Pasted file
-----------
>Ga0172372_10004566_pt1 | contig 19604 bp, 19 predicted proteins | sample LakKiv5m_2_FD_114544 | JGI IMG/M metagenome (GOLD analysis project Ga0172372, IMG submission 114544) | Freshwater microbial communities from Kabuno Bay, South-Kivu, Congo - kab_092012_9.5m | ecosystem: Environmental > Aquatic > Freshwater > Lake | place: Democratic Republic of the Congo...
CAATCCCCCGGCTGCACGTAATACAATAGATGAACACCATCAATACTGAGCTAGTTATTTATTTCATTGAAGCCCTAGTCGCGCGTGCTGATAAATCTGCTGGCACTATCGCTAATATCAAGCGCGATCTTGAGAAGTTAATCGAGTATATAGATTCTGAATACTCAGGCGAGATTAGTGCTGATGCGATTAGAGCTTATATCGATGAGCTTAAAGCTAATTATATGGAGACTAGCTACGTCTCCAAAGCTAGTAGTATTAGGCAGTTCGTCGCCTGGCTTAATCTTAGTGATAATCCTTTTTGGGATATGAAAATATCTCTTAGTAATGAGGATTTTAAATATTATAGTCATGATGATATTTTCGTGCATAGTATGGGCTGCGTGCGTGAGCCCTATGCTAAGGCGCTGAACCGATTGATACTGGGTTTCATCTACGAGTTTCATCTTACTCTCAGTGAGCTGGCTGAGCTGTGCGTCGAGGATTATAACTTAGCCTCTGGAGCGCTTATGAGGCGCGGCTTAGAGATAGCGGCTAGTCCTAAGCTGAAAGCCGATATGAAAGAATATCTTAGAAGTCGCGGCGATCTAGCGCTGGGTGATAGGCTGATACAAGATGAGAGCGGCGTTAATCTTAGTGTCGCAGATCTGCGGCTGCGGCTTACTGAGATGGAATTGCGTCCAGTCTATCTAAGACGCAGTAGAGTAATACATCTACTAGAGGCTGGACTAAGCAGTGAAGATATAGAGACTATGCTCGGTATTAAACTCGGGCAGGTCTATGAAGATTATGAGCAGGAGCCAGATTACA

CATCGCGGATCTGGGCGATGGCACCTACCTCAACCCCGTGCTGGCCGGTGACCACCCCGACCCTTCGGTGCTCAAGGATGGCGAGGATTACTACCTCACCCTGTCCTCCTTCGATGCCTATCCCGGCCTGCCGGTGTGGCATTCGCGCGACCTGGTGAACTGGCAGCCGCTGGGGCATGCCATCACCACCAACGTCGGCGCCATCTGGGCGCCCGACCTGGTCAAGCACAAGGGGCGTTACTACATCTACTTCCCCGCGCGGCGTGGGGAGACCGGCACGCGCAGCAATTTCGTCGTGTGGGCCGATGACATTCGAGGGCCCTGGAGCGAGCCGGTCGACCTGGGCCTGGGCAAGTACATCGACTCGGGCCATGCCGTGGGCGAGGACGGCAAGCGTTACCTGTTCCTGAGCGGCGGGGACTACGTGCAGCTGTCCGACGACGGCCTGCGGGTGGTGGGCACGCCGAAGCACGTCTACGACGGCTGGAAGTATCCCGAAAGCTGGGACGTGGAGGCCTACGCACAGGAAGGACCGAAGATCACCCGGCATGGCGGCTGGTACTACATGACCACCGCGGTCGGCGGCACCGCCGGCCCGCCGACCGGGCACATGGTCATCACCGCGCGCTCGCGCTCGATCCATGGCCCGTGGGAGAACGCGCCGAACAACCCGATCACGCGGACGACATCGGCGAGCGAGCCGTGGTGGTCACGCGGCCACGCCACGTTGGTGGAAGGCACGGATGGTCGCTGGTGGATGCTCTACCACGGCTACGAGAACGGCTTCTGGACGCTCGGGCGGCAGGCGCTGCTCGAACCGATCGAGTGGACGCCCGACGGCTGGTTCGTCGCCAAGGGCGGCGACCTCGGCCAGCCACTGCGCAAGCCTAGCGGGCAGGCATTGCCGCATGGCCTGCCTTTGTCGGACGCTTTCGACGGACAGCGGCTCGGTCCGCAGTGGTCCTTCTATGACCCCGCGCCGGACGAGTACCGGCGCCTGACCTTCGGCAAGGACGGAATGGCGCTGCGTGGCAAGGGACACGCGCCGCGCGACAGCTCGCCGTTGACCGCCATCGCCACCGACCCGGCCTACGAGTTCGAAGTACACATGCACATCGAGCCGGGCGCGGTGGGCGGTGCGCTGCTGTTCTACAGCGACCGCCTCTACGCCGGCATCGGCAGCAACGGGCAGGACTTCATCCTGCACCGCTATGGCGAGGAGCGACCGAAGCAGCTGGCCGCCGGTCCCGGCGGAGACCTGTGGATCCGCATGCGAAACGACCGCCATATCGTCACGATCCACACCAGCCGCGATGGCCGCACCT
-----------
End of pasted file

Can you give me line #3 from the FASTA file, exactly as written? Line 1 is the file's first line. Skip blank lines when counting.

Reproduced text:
CATCGCGGATCTGGGCGATGGCACCTACCTCAACCCCGTGCTGGCCGGTGACCACCCCGACCCTTCGGTGCTCAAGGATGGCGAGGATTACTACCTCACCCTGTCCTCCTTCGATGCCTATCCCGGCCTGCCGGTGTGGCATTCGCGCGACCTGGTGAACTGGCAGCCGCTGGGGCATGCCATCACCACCAACGTCGGCGCCATCTGGGCGCCCGACCTGGTCAAGCACAAGGGGCGTTACTACATCTACTTCCCCGCGCGGCGTGGGGAGACCGGCACGCGCAGCAATTTCGTCGTGTGGGCCGATGACATTCGAGGGCCCTGGAGCGAGCCGGTCGACCTGGGCCTGGGCAAGTACATCGACTCGGGCCATGCCGTGGGCGAGGACGGCAAGCGTTACCTGTTCCTGAGCGGCGGGGACTACGTGCAGCTGTCCGACGACGGCCTGCGGGTGGTGGGCACGCCGAAGCACGTCTACGACGGCTGGAAGTATCCCGAAAGCTGGGACGTGGAGGCCTACGCACAGGAAGGACCGAAGATCACCCGGCATGGCGGCTGGTACTACATGACCACCGCGGTCGGCGGCACCGCCGGCCCGCCGACCGGGCACATGGTCATCACCGCGCGCTCGCGCTCGATCCATGGCCCGTGGGAGAACGCGCCGAACAACCCGATCACGCGGACGACATCGGCGAGCGAGCCGTGGTGGTCACGCGGCCACGCCACGTTGGTGGAAGGCACGGATGGTCGCTGGTGGATGCTCTACCACGGCTACGAGAACGGCTTCTGGACGCTCGGGCGGCAGGCGCTGCTCGAACCGATCGAGTGGACGCCCGACGGCTGGTTCGTCGCCAAGGGCGGCGACCTCGGCCAGCCACTGCGCAAGCCTAGCGGGCAGGCATTGCCGCATGGCCTGCCTTTGTCGGACGCTTTCGACGGACAGCGGCTCGGTCCGCAGTGGTCCTTCTATGACCCCGCGCCGGACGAGTACCGGCGCCTGACCTTCGGCAAGGACGGAATGGCGCTGCGTGGCAAGGGACACGCGCCGCGCGACAGCTCGCCGTTGACCGCCATCGCCACCGACCCGGCCTACGAGTTCGAAGTACACATGCACATCGAGCCGGGCGCGGTGGGCGGTGCGCTGCTGTTCTACAGCGACCGCCTCTACGCCGGCATCGGCAGCAACGGGCAGGACTTCATCCTGCACCGCTATGGCGAGGAGCGACCGAAGCAGCTGGCCGCCGGTCCCGGCGGAGACCTGTGGATCCGCATGCGAAACGACCGCCATATCGTCACGATCCACACCAGCCGCGATGGCCGCACCT